Vanity Scare #6

RUE MORGUE (#122, May 2012)

- The cover. Did it need to be devoted to Dark Shadows? I get that the original TV series has a borderline zealous patronage, but Burton's redux resides on the outskirts of the horror genre. The hipster in me always sighs when RM reserves its cover for mainstream residue. At least the artwork focuses on the "real" Barnabas Collins.

- I have to assign two hyphens to the cover story because...well, it takes up quite a bit of space. Analysis of the series (and the big-budget movie) occupies a wide stretch of this rag. That's fine and dandy if you're a card-carrying Dark Shadows disciple, but I'm not. In my opinion, a surplus of eggs wound up in a small basket. To be fair, it's rare to stumble upon an issue of any magazine that caters exclusively to a single person's tastes. What can I say? The Gothic soap opera was before my time, and frankly, the prospect of plunging headfirst into the show's 1,200-episode history is rather daunting.

- There is a remake of Mother's Day starring Rebecca De Mornay? And it's garnering rave reviews? Color me intrigued.

- I dug Dan Murphy's interview with Jeremy Wade, host of Animal Planet's River Monsters. I've only caught a couple of episodes, but I wouldn't be opposed to watching more. The sidebar Top 10 list is doubly fascinating. Lyle Blackburn breaks down some of the most apocryphal "lake legends." Of course, The Loch Ness Monster is given an honorable mention. I highly enjoyed reading about the lesser-known beasts. This was basically an extension of Monstro Bizarro, a cryptozoology column that RM unveiled just recently. Great stuff.

- Paul Corupe's Late-Nite Archive takes an enlightening look at Plan 9 From Outer Space, which made its debut on Blu-ray in March. We already know that Ed Wood's pet project is considered (by morons) to be the worst film of all time, so Corupe approaches the subject with a diagnostic eye. He intimates that the script is politically subversive (his words) for its time. It dares to suggest that the government hides information from the public. Gasp! Was the social commentary premeditated or is this a case of a journalist reading too much into a simple b-movie in an effort to find a fresh angle? Who knows? Regardless, Corupe delivers a fun read.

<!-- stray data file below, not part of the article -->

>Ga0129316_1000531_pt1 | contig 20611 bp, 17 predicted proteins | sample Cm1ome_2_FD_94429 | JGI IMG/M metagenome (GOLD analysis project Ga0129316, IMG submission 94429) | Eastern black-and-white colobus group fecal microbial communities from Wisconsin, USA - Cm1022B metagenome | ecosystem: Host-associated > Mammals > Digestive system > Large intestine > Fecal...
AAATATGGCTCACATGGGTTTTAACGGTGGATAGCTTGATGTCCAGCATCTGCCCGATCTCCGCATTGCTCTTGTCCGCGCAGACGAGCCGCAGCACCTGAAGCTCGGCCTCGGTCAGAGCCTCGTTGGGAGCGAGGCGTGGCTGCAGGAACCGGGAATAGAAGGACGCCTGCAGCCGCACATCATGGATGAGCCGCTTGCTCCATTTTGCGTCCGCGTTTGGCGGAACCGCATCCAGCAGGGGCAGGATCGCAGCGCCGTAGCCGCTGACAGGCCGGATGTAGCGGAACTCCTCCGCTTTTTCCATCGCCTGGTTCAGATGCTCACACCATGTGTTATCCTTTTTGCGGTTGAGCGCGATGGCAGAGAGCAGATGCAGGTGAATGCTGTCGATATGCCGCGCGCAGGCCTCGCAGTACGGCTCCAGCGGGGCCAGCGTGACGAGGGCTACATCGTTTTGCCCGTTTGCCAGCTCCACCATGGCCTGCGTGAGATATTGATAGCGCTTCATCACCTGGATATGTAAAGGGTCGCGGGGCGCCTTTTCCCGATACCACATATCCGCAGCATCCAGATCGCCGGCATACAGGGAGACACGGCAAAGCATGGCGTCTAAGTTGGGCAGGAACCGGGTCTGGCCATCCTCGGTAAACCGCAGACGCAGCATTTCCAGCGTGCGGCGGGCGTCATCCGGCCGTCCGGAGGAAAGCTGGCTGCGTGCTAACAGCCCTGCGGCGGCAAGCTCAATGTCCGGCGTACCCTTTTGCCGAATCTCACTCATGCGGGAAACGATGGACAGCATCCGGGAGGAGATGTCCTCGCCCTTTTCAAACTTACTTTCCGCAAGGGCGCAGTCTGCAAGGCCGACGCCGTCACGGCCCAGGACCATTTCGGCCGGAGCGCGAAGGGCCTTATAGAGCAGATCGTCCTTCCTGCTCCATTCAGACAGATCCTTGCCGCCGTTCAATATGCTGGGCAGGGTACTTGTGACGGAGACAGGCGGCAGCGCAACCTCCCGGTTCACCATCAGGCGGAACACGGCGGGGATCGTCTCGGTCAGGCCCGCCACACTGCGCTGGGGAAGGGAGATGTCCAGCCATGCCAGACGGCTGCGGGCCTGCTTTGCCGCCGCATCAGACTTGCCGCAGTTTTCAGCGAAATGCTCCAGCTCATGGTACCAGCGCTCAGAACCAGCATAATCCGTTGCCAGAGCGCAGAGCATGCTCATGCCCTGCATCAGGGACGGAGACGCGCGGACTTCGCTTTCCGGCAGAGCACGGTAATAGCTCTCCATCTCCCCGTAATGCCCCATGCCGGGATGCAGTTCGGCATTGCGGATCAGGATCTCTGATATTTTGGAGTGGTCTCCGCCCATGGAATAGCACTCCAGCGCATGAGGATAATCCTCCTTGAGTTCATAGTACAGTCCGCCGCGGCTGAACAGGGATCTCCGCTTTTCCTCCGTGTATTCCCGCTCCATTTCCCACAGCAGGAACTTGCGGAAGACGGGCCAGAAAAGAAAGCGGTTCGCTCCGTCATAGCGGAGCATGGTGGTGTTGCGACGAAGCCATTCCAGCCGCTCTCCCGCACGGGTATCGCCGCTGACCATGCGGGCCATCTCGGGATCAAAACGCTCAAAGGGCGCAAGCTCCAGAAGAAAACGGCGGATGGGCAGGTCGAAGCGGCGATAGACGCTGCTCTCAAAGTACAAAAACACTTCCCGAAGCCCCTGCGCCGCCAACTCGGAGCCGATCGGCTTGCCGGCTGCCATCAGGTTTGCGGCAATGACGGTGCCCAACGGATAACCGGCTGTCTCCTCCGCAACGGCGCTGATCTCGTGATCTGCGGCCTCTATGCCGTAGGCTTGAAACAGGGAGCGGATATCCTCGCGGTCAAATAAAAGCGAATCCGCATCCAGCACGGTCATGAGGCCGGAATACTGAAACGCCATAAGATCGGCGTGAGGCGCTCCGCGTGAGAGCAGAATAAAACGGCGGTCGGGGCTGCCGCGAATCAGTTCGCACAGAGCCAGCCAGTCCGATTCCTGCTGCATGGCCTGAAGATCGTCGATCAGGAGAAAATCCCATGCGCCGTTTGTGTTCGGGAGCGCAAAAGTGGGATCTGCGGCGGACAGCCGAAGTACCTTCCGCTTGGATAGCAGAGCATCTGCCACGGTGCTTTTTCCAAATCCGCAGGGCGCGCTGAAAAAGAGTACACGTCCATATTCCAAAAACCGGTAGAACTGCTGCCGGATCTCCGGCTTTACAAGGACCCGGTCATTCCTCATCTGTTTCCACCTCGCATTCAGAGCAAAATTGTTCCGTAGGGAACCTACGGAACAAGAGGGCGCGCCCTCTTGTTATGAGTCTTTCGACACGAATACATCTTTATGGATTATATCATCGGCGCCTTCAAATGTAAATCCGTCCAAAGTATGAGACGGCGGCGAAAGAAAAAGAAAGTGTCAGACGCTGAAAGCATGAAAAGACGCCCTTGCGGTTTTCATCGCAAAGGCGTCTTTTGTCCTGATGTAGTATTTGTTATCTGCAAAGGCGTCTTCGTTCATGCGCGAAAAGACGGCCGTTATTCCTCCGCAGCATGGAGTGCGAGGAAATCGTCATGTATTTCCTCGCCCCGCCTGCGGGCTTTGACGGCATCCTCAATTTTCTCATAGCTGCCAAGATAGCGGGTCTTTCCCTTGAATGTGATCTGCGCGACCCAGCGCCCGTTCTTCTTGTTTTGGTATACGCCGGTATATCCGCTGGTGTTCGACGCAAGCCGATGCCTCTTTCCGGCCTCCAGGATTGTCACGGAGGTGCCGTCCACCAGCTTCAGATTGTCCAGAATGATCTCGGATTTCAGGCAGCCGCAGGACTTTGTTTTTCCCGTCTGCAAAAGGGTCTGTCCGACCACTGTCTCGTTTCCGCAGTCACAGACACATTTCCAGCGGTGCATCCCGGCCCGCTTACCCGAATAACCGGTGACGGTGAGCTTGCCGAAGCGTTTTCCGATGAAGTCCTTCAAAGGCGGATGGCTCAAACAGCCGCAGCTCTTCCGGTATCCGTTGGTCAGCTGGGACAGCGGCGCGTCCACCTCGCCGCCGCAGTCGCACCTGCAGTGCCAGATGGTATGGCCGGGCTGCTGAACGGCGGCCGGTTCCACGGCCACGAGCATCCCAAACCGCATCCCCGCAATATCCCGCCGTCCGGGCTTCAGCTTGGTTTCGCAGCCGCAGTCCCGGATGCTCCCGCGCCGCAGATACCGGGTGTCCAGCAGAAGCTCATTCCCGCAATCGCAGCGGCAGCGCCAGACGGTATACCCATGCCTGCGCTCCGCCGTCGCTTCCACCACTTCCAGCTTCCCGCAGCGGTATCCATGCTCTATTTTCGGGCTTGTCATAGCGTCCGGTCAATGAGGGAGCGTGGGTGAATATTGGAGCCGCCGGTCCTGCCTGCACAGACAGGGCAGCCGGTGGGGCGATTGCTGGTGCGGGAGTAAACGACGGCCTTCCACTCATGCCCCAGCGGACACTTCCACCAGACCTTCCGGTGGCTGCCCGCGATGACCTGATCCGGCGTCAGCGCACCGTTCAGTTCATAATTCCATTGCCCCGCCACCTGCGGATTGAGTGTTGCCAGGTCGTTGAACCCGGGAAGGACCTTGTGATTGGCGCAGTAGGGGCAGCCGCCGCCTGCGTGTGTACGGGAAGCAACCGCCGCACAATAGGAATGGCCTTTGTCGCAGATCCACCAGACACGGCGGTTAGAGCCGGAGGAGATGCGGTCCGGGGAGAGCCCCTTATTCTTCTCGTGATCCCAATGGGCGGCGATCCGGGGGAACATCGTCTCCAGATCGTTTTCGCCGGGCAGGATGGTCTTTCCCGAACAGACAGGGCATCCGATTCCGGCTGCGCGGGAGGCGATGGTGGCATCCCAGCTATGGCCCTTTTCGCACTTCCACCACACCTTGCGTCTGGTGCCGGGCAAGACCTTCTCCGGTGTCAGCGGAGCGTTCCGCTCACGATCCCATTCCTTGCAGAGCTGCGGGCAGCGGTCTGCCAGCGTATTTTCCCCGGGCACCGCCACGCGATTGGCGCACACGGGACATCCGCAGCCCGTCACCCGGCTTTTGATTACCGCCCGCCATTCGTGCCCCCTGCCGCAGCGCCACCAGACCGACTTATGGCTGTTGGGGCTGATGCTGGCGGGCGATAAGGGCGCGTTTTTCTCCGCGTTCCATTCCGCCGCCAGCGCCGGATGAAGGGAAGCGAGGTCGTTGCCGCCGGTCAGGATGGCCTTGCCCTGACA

- Bowen's Basement forgoes the formalities of dissecting obscure cinema to reflect on a milestone. This is the 50th edition of said column. It's one of my favorite parts of RM, so here's to another 50!

- There is a piece on a book called "Dark Directions" by author Kendall Phillips. Apparently, this tome discusses the effect that certain directors (Craven, Romero and Carpenter) have had on society. This isn't a knock on the article, but Jesus, you couldn't pay me to read such pseudo-intellectual slop. First of all, those filmmakers have been discussed to death. Secondly, does Phillips actually believe that Wes Craven is in the same league as Stanley Kubrick? And does he actually believe that Halloween has a feminist streak? Laurie Strode symbolizes a tug-of-war between female independence and overbearing masculinity? What???

- The Gore-Met tackles The Burning Moon. Sweet!

- I'm not a huge fan of Huntress, but I got a kick out of the brief exchange with their Pagan bombshell of a vocalist. Her occult imagery is authentic, and I respect that.

This issue will be extra rad for Dark Shadows freaks. For the rest of us, it's still pretty cool. I would advise glancing at the table of contents if you're on the fence and low on funds.

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